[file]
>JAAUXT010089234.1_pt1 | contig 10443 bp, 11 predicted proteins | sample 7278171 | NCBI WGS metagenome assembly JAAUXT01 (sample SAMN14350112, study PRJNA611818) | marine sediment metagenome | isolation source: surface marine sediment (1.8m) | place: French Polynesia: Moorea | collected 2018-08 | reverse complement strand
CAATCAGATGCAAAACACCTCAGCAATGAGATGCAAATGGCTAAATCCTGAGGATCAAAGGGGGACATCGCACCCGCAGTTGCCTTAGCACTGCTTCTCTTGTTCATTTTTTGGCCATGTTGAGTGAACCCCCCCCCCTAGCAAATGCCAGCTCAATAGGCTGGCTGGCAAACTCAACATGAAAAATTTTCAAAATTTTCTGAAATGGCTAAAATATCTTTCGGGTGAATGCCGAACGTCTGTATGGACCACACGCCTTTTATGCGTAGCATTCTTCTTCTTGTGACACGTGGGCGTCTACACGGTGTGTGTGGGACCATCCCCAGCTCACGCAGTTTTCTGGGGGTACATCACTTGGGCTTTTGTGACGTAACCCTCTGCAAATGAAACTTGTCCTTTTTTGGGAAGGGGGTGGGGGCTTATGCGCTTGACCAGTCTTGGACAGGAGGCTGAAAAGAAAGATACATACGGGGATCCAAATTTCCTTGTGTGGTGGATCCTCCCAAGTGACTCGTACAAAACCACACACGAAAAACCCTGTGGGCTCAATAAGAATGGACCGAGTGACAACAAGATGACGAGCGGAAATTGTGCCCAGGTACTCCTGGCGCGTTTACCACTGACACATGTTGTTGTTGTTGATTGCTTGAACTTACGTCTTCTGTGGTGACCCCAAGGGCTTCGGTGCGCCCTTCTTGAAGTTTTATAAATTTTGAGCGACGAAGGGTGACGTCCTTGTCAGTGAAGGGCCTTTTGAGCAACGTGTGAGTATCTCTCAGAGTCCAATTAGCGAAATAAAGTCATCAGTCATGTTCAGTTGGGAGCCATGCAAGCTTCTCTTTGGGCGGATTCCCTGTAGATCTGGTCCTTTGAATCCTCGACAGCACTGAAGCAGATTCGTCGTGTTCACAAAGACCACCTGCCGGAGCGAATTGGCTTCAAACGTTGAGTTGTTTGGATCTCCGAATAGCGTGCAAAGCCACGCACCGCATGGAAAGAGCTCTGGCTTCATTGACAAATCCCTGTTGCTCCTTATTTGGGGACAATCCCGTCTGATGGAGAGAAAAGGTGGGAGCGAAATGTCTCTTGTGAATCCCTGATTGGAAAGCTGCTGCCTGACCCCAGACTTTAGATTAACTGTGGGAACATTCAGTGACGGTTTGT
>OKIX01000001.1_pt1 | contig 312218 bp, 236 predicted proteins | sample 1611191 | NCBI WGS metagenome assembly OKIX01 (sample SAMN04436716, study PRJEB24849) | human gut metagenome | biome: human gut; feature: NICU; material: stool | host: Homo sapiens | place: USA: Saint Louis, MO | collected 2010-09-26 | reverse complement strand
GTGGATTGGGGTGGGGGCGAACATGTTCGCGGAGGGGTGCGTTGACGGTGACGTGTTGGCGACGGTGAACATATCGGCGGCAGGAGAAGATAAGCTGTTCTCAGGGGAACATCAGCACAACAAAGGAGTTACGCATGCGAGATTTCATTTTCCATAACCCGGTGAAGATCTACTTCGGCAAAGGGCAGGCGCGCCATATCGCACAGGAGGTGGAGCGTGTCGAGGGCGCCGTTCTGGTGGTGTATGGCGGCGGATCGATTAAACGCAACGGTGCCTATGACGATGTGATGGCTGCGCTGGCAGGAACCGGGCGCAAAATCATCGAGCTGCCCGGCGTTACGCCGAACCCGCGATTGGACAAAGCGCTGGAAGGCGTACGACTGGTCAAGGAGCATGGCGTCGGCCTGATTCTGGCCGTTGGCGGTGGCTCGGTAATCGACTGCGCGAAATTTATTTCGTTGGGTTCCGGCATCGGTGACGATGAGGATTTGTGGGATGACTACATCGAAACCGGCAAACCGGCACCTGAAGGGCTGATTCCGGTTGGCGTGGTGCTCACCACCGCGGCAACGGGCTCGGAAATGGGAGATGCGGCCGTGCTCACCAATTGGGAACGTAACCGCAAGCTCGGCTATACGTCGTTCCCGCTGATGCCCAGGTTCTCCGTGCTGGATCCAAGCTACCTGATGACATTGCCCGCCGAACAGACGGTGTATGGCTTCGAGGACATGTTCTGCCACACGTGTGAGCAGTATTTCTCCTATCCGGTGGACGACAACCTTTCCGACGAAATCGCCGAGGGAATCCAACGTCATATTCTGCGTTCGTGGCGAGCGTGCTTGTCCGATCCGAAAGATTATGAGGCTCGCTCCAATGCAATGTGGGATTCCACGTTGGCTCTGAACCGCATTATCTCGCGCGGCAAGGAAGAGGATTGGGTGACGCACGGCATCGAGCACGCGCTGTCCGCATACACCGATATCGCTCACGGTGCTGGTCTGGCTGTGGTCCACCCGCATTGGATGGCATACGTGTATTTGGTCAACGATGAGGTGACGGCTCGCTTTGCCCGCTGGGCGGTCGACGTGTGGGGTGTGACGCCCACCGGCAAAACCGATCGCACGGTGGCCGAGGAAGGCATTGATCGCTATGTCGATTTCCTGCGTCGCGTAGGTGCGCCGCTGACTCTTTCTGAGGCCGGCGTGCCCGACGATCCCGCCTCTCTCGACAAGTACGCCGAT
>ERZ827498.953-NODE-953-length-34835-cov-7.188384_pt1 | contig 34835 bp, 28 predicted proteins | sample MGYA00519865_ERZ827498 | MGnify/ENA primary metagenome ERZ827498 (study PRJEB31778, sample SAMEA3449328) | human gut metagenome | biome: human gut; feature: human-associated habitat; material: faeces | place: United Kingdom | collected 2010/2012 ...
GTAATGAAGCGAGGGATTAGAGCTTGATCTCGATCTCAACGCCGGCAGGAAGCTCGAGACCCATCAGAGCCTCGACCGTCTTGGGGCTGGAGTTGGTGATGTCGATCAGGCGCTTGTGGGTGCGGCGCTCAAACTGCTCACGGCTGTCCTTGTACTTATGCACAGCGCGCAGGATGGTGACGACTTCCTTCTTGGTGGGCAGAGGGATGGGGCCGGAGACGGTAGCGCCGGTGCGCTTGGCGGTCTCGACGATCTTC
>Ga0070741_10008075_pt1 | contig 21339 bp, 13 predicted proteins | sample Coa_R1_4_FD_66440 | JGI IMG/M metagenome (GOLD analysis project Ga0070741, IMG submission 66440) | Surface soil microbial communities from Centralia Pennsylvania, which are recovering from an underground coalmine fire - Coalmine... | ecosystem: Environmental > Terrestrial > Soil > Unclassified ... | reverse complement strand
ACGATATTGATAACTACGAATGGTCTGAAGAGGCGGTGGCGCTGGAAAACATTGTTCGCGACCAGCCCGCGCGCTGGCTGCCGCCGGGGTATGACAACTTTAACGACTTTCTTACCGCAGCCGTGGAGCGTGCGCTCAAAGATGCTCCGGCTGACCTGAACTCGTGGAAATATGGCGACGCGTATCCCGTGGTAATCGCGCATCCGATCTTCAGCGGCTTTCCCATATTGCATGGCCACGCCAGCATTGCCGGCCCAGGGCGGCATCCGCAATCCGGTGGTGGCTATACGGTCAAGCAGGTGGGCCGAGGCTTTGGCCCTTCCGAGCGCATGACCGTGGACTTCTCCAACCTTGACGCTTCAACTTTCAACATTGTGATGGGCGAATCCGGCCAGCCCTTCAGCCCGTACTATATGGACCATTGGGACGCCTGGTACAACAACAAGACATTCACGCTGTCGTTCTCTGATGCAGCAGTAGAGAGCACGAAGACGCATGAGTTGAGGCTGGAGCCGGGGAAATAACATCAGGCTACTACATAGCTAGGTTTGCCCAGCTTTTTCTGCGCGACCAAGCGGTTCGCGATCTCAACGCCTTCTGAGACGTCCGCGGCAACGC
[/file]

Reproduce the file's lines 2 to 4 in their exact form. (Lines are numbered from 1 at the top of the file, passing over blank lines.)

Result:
CAATCAGATGCAAAACACCTCAGCAATGAGATGCAAATGGCTAAATCCTGAGGATCAAAGGGGGACATCGCACCCGCAGTTGCCTTAGCACTGCTTCTCTTGTTCATTTTTTGGCCATGTTGAGTGAACCCCCCCCCCTAGCAAATGCCAGCTCAATAGGCTGGCTGGCAAACTCAACATGAAAAATTTTCAAAATTTTCTGAAATGGCTAAAATATCTTTCGGGTGAATGCCGAACGTCTGTATGGACCACACGCCTTTTATGCGTAGCATTCTTCTTCTTGTGACACGTGGGCGTCTACACGGTGTGTGTGGGACCATCCCCAGCTCACGCAGTTTTCTGGGGGTACATCACTTGGGCTTTTGTGACGTAACCCTCTGCAAATGAAACTTGTCCTTTTTTGGGAAGGGGGTGGGGGCTTATGCGCTTGACCAGTCTTGGACAGGAGGCTGAAAAGAAAGATACATACGGGGATCCAAATTTCCTTGTGTGGTGGATCCTCCCAAGTGACTCGTACAAAACCACACACGAAAAACCCTGTGGGCTCAATAAGAATGGACCGAGTGACAACAAGATGACGAGCGGAAATTGTGCCCAGGTACTCCTGGCGCGTTTACCACTGACACATGTTGTTGTTGTTGATTGCTTGAACTTACGTCTTCTGTGGTGACCCCAAGGGCTTCGGTGCGCCCTTCTTGAAGTTTTATAAATTTTGAGCGACGAAGGGTGACGTCCTTGTCAGTGAAGGGCCTTTTGAGCAACGTGTGAGTATCTCTCAGAGTCCAATTAGCGAAATAAAGTCATCAGTCATGTTCAGTTGGGAGCCATGCAAGCTTCTCTTTGGGCGGATTCCCTGTAGATCTGGTCCTTTGAATCCTCGACAGCACTGAAGCAGATTCGTCGTGTTCACAAAGACCACCTGCCGGAGCGAATTGGCTTCAAACGTTGAGTTGTTTGGATCTCCGAATAGCGTGCAAAGCCACGCACCGCATGGAAAGAGCTCTGGCTTCATTGACAAATCCCTGTTGCTCCTTATTTGGGGACAATCCCGTCTGATGGAGAGAAAAGGTGGGAGCGAAATGTCTCTTGTGAATCCCTGATTGGAAAGCTGCTGCCTGACCCCAGACTTTAGATTAACTGTGGGAACATTCAGTGACGGTTTGT
>OKIX01000001.1_pt1 | contig 312218 bp, 236 predicted proteins | sample 1611191 | NCBI WGS metagenome assembly OKIX01 (sample SAMN04436716, study PRJEB24849) | human gut metagenome | biome: human gut; feature: NICU; material: stool | host: Homo sapiens | place: USA: Saint Louis, MO | collected 2010-09-26 | reverse complement strand
GTGGATTGGGGTGGGGGCGAACATGTTCGCGGAGGGGTGCGTTGACGGTGACGTGTTGGCGACGGTGAACATATCGGCGGCAGGAGAAGATAAGCTGTTCTCAGGGGAACATCAGCACAACAAAGGAGTTACGCATGCGAGATTTCATTTTCCATAACCCGGTGAAGATCTACTTCGGCAAAGGGCAGGCGCGCCATATCGCACAGGAGGTGGAGCGTGTCGAGGGCGCCGTTCTGGTGGTGTATGGCGGCGGATCGATTAAACGCAACGGTGCCTATGACGATGTGATGGCTGCGCTGGCAGGAACCGGGCGCAAAATCATCGAGCTGCCCGGCGTTACGCCGAACCCGCGATTGGACAAAGCGCTGGAAGGCGTACGACTGGTCAAGGAGCATGGCGTCGGCCTGATTCTGGCCGTTGGCGGTGGCTCGGTAATCGACTGCGCGAAATTTATTTCGTTGGGTTCCGGCATCGGTGACGATGAGGATTTGTGGGATGACTACATCGAAACCGGCAAACCGGCACCTGAAGGGCTGATTCCGGTTGGCGTGGTGCTCACCACCGCGGCAACGGGCTCGGAAATGGGAGATGCGGCCGTGCTCACCAATTGGGAACGTAACCGCAAGCTCGGCTATACGTCGTTCCCGCTGATGCCCAGGTTCTCCGTGCTGGATCCAAGCTACCTGATGACATTGCCCGCCGAACAGACGGTGTATGGCTTCGAGGACATGTTCTGCCACACGTGTGAGCAGTATTTCTCCTATCCGGTGGACGACAACCTTTCCGACGAAATCGCCGAGGGAATCCAACGTCATATTCTGCGTTCGTGGCGAGCGTGCTTGTCCGATCCGAAAGATTATGAGGCTCGCTCCAATGCAATGTGGGATTCCACGTTGGCTCTGAACCGCATTATCTCGCGCGGCAAGGAAGAGGATTGGGTGACGCACGGCATCGAGCACGCGCTGTCCGCATACACCGATATCGCTCACGGTGCTGGTCTGGCTGTGGTCCACCCGCATTGGATGGCATACGTGTATTTGGTCAACGATGAGGTGACGGCTCGCTTTGCCCGCTGGGCGGTCGACGTGTGGGGTGTGACGCCCACCGGCAAAACCGATCGCACGGTGGCCGAGGAAGGCATTGATCGCTATGTCGATTTCCTGCGTCGCGTAGGTGCGCCGCTGACTCTTTCTGAGGCCGGCGTGCCCGACGATCCCGCCTCTCTCGACAAGTACGCCGAT